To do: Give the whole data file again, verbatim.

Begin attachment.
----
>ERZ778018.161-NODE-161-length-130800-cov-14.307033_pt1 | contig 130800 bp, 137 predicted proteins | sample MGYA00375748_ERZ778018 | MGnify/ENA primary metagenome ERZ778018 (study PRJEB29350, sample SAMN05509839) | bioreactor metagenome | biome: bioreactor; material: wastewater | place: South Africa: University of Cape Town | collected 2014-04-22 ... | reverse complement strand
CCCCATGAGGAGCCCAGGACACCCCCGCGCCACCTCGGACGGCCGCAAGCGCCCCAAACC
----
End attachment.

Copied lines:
>ERZ778018.161-NODE-161-length-130800-cov-14.307033_pt1 | contig 130800 bp, 137 predicted proteins | sample MGYA00375748_ERZ778018 | MGnify/ENA primary metagenome ERZ778018 (study PRJEB29350, sample SAMN05509839) | bioreactor metagenome | biome: bioreactor; material: wastewater | place: South Africa: University of Cape Town | collected 2014-04-22 ... | reverse complement strand
CCCCATGAGGAGCCCAGGACACCCCCGCGCCACCTCGGACGGCCGCAAGCGCCCCAAACC